Pushing the envelope

WE recently revealed that the broadcaster Neil Oliver invariably receives his mail, even when the address on the envelope is rather vague. For example, his postman delivered a letter displaying a scrawled drawing of a TV screen, with a hairy chap’s head in the middle of it. The address simply read:

You know who!!,



This reminds Ian Noble from Carstairs village of the possibly apocryphal tale of a Royal Mail team who were tasked with solving cryptic addresses. One envelope was addressed to:




It was correctly deciphered as:

John Underwood,



Loopy lesson

WE’VE been celebrating the Latin lingo of late. Alex MacKinnon from Giffnock was taught the sublime language in King’s Park Secondary School in the early 1960s, where lessons included conjugations for verbs and declensions for nouns. It was easy to make a mistake, and one pupil who was asked to conjugate declined.

Our reader also recalls that the Glasgow version of the conjugation of the verb amare (to love) was: amo, amas, amat, amamus, adamus and a wee babymus.

Goofy Glesga

SARAH Vine, the English wife of Cabinet minister Michael Gove, recently revealed she loves visiting Glasgow, especially its famous "Ubiquitous Fish" restaurant.

Curious reader Bert Houliston wonders if she has also visited Pillock House, which is, of course, only a few steps from the Barrel Collection. (Sherry barrels, beer barrels, roll out the barrels… They’ve got the lot.)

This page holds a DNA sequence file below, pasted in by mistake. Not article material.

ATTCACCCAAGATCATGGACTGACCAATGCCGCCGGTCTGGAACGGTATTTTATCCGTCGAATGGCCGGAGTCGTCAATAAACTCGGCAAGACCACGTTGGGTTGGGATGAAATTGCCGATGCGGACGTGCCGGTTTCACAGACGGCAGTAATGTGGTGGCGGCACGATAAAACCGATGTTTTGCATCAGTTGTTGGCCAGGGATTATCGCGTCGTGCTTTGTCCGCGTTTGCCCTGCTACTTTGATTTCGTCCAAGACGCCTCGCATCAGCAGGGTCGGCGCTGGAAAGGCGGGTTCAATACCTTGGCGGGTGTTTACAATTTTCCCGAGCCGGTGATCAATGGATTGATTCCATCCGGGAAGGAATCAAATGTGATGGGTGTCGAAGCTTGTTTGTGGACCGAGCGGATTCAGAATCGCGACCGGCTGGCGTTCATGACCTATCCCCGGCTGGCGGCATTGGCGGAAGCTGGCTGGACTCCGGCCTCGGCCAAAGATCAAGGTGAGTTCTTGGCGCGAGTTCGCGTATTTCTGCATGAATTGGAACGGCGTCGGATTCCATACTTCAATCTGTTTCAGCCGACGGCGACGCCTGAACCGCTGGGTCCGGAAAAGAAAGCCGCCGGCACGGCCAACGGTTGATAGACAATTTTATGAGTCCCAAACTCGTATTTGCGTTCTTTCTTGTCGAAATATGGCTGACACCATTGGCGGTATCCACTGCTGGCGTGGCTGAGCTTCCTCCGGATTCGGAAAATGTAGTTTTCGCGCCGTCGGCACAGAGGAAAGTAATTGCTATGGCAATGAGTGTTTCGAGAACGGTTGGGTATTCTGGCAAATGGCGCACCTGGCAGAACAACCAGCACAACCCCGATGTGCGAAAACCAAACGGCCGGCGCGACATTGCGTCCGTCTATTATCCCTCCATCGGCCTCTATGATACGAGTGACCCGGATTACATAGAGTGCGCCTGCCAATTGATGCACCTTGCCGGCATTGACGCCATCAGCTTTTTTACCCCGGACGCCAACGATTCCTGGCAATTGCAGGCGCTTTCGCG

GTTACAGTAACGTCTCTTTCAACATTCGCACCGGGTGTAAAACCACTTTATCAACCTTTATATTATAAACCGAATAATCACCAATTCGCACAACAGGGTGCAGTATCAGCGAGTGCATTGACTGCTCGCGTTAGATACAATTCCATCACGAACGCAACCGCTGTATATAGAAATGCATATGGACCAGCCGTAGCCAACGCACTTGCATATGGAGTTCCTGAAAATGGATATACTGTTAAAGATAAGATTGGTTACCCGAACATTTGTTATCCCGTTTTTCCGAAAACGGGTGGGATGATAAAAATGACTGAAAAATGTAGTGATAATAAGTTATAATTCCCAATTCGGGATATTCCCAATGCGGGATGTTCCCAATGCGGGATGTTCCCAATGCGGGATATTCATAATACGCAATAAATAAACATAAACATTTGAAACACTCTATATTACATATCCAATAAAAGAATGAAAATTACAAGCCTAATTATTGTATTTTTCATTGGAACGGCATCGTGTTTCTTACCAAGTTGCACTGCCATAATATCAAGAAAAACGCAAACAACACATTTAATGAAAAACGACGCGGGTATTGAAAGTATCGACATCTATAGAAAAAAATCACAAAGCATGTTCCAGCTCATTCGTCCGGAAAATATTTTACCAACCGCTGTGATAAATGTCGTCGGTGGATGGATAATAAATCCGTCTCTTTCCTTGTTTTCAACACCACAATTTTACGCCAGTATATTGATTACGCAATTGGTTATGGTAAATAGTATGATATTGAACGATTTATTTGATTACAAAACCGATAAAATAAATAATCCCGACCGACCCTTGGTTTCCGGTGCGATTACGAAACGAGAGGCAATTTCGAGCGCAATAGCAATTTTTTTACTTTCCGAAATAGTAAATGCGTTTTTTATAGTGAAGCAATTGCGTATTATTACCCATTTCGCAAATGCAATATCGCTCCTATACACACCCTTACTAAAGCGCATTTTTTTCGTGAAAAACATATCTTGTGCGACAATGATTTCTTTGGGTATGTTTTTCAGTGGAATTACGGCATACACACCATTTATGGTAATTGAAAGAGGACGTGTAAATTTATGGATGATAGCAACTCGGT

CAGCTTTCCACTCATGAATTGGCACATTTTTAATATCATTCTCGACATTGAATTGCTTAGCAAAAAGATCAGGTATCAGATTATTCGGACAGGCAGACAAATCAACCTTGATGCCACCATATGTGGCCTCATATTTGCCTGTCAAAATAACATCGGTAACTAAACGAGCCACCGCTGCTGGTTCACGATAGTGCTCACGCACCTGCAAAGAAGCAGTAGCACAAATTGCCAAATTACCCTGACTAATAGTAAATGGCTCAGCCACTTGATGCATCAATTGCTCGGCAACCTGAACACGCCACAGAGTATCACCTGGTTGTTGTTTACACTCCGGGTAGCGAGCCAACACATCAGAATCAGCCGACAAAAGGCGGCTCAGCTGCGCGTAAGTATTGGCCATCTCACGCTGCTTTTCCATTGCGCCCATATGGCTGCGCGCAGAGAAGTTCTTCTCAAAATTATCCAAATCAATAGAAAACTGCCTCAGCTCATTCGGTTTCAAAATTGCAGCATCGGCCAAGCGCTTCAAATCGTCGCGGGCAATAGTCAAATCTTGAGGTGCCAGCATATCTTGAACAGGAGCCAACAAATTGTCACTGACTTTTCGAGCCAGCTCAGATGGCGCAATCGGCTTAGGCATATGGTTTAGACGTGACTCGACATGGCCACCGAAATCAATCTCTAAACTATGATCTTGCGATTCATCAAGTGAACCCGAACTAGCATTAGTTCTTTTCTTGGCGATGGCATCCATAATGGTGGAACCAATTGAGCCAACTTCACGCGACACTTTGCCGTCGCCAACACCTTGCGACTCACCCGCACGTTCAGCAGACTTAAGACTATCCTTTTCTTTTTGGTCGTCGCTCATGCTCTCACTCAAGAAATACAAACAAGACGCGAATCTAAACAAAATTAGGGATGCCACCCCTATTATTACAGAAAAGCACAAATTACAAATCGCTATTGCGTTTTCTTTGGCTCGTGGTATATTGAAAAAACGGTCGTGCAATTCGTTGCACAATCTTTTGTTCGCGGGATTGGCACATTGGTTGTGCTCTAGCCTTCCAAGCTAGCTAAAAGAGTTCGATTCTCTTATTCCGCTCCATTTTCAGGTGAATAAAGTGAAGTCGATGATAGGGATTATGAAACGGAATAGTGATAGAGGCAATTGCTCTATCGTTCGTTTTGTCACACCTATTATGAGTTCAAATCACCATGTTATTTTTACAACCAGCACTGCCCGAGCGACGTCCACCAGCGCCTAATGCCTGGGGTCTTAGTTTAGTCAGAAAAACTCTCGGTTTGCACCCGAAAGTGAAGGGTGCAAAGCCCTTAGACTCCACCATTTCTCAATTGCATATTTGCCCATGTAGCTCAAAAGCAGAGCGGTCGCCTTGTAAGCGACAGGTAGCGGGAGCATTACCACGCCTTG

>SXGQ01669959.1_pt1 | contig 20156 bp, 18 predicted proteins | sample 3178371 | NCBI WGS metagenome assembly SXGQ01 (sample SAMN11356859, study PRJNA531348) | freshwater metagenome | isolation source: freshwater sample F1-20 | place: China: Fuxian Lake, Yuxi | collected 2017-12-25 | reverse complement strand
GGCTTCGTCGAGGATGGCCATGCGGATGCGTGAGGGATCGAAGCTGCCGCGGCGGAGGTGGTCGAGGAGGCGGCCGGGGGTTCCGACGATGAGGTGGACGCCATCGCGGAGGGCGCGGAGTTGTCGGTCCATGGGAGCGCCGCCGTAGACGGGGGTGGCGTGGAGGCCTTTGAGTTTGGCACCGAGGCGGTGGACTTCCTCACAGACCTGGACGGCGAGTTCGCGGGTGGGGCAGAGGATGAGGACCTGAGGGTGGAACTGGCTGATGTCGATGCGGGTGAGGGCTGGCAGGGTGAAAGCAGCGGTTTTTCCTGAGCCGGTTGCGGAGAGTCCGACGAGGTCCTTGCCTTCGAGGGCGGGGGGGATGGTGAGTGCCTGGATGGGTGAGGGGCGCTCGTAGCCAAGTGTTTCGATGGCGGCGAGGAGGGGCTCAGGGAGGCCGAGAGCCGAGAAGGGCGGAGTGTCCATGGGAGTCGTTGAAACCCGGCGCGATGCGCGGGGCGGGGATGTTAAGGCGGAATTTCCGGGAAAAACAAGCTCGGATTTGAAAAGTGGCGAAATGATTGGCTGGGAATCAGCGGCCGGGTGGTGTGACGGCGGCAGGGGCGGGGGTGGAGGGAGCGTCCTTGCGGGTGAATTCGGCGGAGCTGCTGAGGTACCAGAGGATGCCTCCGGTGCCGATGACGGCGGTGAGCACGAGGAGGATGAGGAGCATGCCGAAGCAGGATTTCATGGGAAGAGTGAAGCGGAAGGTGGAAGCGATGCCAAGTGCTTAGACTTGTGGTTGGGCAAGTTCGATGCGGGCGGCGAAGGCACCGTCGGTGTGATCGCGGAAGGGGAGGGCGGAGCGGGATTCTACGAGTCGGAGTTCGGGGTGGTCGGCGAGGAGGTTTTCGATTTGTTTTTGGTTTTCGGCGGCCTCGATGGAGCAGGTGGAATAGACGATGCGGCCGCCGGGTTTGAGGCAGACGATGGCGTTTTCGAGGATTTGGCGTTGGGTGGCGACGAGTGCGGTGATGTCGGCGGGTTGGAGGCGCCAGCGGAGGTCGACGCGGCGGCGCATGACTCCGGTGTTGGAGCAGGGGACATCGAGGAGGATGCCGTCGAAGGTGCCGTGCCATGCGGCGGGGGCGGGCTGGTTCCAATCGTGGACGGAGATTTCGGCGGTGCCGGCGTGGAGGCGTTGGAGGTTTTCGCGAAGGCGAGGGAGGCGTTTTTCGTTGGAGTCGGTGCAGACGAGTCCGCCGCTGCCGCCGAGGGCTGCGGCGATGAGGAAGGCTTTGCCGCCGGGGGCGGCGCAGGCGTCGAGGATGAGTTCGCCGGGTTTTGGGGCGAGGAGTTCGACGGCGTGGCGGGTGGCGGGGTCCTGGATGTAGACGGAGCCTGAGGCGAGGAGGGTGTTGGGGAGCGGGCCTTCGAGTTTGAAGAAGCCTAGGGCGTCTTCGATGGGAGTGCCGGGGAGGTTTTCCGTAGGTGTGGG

Toy story

WE’RE devising advertising jingles, based on famous songs, to promote local businesses once lockdown ends and the buzz of industry commences .

John Mulholland suggests that neighbourhood stores specialising in children’s games and playthings could see sales soar by adapting a 1976 Thin Lizzy song... The Toys Are Back in Town.

Animal tragic

THE Herald recently reported that a woman has a 20-stone pig living in her Carluke house. Ian Sommerville from Largs rather unfairly says: “Chap a few doors and I reckon more than one woman will convince you there's a 20-stone pig curled up by her fire.”

The name game

IN the 1960s Ian McDonald was an apprentice in a Glasgow engineering company. Among the people working there were two chaps called William Wood and David Cant. Inevitably a rumour began that Willie Wood… but Davie Cant.

Male order doc

MEDICAL expert Anne Lennon gets in touch to explain that a doctor who specialises in Adam’s apples is a guyneckologist.

Read more: Remember when...